To commemorate F-Secure’s 30th year of innovation, we’re profiling 30 of our fellows from our more than 25 offices around the globe.
Tomi Tuominen, Practice Leader at F-Secure Cyber Security Services, remembers what you might call his first “hack.”
It happened while playing he was playing a little game of electronic roulette.
“When you’re twelve, your toolbox is somewhat limited and you work what you’ve got,” he says. “The attack was to power off the machine and power it back on. Then you insert four Finnish Marks and get forty back because the first hit would always end up being number 7.”
He knew this early success meant that he had a “funny way” of seeing the world. But his instincts didn’t quite catch up to his knowledge for a couple of decades.
To F-Secure and back again
“It took me about 20 years to understand why the hack worked but now I know,” he says. “I also learned about phreaking pretty early on and was a heavy user of bulletin board systems. So, when my friends’ FreeBSD box got popped back in the early 90s, I was sold and decided I would like would like to work on securing things.”
This path would lead him to F-Secure—twice.
His first stint began during the last millennium and his second began when F-Secure acquired nSense, the company he moved on to, in 2015.
“When I joined Data Fellows [F-Secure’s original name] back in 1998 we were less than 40 people,” he says. “Now, we are 1600 Fellows and obviously that changes the dynamics quite a lot. I’d like to think we are a bit more professional than we were back then.”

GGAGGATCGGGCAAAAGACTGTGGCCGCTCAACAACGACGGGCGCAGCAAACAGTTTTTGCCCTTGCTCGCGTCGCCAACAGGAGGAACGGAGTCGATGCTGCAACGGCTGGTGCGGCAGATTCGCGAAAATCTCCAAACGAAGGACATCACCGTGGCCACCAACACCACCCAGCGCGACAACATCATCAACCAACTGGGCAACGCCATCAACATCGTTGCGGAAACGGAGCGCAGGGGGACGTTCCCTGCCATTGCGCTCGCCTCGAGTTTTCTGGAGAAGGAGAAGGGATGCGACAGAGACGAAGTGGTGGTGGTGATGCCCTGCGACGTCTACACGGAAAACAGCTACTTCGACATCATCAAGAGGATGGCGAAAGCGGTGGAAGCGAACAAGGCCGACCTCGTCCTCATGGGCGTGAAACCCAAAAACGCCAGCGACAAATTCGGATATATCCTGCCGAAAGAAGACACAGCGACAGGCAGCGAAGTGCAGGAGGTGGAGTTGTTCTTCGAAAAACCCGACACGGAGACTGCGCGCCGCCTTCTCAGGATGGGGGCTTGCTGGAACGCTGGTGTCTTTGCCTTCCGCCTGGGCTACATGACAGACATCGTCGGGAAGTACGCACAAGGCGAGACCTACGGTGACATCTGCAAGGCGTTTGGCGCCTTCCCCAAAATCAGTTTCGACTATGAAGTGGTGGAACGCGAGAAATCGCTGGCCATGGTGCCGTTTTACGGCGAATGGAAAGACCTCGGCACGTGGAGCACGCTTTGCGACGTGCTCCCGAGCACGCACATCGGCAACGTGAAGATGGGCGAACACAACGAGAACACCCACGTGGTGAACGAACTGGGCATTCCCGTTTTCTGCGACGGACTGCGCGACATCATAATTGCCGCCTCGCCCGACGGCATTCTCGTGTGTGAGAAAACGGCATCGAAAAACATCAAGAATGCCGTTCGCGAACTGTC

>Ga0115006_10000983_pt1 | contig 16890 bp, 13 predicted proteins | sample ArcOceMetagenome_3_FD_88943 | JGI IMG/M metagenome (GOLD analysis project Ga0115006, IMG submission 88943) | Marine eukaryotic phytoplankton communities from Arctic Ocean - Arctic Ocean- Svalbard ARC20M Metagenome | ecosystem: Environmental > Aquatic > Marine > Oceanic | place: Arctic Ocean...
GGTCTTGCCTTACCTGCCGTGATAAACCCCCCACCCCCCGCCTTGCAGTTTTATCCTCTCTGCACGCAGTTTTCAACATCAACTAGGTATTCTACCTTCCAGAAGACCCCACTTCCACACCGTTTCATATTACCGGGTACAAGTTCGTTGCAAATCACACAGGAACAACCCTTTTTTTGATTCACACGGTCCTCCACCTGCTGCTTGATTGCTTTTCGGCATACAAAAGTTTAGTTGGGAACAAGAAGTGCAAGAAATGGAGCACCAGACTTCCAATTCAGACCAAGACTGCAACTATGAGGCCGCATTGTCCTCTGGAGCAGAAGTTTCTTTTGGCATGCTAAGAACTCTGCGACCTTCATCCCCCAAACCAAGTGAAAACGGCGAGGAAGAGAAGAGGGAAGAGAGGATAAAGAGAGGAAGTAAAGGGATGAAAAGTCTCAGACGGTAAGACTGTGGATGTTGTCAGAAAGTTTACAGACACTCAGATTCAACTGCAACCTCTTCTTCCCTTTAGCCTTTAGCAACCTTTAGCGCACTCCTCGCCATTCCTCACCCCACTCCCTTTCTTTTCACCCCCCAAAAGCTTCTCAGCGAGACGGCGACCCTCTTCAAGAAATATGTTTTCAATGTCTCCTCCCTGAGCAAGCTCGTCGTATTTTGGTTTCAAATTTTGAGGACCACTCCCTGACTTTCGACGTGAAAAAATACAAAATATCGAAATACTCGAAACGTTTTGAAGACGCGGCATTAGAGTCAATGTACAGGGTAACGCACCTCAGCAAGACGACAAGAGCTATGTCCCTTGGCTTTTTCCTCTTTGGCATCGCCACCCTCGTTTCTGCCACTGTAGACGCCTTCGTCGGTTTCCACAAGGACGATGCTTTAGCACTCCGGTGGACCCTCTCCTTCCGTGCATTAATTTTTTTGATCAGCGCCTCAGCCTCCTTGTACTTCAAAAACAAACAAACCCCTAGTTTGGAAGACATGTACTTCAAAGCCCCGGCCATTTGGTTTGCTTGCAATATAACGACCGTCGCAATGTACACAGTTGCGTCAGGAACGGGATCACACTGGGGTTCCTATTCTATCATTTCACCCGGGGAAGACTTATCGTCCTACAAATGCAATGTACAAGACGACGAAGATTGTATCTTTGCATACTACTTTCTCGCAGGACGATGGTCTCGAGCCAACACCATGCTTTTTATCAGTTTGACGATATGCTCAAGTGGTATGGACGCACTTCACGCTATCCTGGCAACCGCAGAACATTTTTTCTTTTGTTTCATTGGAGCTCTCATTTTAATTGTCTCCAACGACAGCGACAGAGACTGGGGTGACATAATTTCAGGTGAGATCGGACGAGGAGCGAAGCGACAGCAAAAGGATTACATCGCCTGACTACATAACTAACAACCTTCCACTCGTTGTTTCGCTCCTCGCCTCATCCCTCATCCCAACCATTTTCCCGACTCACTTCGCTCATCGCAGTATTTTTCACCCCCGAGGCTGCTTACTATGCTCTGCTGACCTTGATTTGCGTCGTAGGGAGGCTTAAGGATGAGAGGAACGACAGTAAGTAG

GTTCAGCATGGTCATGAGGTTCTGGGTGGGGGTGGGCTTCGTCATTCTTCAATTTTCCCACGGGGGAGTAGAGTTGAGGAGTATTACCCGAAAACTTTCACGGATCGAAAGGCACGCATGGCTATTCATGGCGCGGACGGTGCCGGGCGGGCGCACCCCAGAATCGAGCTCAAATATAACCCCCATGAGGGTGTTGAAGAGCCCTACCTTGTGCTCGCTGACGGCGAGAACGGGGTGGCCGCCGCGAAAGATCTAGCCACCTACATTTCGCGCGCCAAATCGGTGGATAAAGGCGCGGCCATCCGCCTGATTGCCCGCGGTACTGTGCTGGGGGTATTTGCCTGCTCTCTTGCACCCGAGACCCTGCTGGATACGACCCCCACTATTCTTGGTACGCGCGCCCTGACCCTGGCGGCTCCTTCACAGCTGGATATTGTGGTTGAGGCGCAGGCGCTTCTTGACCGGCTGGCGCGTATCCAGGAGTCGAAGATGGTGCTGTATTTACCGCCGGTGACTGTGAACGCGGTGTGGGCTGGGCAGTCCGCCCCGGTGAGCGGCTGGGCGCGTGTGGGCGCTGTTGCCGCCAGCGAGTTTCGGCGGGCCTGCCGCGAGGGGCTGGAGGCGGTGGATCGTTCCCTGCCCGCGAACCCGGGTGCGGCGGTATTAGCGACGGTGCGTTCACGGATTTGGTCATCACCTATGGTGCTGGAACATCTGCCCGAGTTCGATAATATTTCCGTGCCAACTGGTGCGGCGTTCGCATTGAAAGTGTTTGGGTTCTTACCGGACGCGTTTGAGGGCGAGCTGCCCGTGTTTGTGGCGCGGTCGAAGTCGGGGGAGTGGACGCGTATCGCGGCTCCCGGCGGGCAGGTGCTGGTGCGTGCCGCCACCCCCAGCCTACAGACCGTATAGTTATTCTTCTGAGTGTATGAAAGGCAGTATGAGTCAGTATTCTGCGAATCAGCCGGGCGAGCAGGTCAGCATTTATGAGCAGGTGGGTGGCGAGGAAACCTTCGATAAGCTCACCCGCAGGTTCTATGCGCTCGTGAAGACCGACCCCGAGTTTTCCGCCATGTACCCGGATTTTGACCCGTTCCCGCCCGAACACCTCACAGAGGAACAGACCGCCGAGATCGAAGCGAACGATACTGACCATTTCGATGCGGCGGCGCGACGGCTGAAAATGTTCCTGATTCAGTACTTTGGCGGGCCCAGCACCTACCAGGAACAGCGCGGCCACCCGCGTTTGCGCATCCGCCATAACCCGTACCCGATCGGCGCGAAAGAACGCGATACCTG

Now his goal is the same as it was his first time around.
“I really wanted — and still want — to make F-Secure the best player in the market by offering the best infosec related services money can buy.”
Finding the ‘Ghost in the Locks’
The service Tomi most often provides is breaking into things, like companies’ networks. And it’s also his hobby.
Along with Timo Hirvonen, F-Secure Senior Security Consultant, he spent over a decade investigating a mystery that began with a stolen laptop at a hacker conference. The result was a hacked key that could be used to open hotel rooms almost everywhere — a sensational story that made headlines around the world.
This sounds cinematic and thrilling, but the truth it was “boring as hell,” Tomi says. “It’s like watching paint dry, and there’s nothing sexy in it.”
Why did it take so long? Tomi says the duo made every possible mistake they could make until they ran out of mistakes.
“If you’re not smart, you have to be persistent,” he says.
Hackers have to train themselves to exploit others’ vulnerabilities, so it makes that he would be self-effacing about his own flaws. And this modesty helps him recognizes that the most effective tool in a hacker’s arsenal can be collaboration.
“The things I’ve managed to accomplish have always in cooperation with some brilliant people.”
Extreme persistence and cooperation are skills that aren’t likely to come naturally to you when you’re twelve. But he still gets to indulge the same urge that had him hacking that roulette game as a kid.
Seeing the world the way a hacker does
“To me the hacker mindset is not something you turn off,” he says. “With the risk of sounding super cheesy, I see it more like a way of looking at life rather than something else.”
While he doesn’t walk around thinking about which electronic lock to pick next – he plans on sticking to picking physical locks from now – he does look at the world and see lots of things that need hardening.
“I think that the process-related and logical vulnerabilities are very often the worst kind and do not the attention they deserve.”
For Tomi, the thrill of his work doesn’t come from exploiting vulnerabilities or breaking into things, but from the experience of finding the unexpected—no matter how long it takes.
“To me it hacking more about the intellectual challenge, understanding how something works and then trying to come up with — hopefully creative — ways to bend the rules.”
Check out our open positions if you want to join Tomi and the hundreds of other great fellows fighting to keep internet users safe from online threats.
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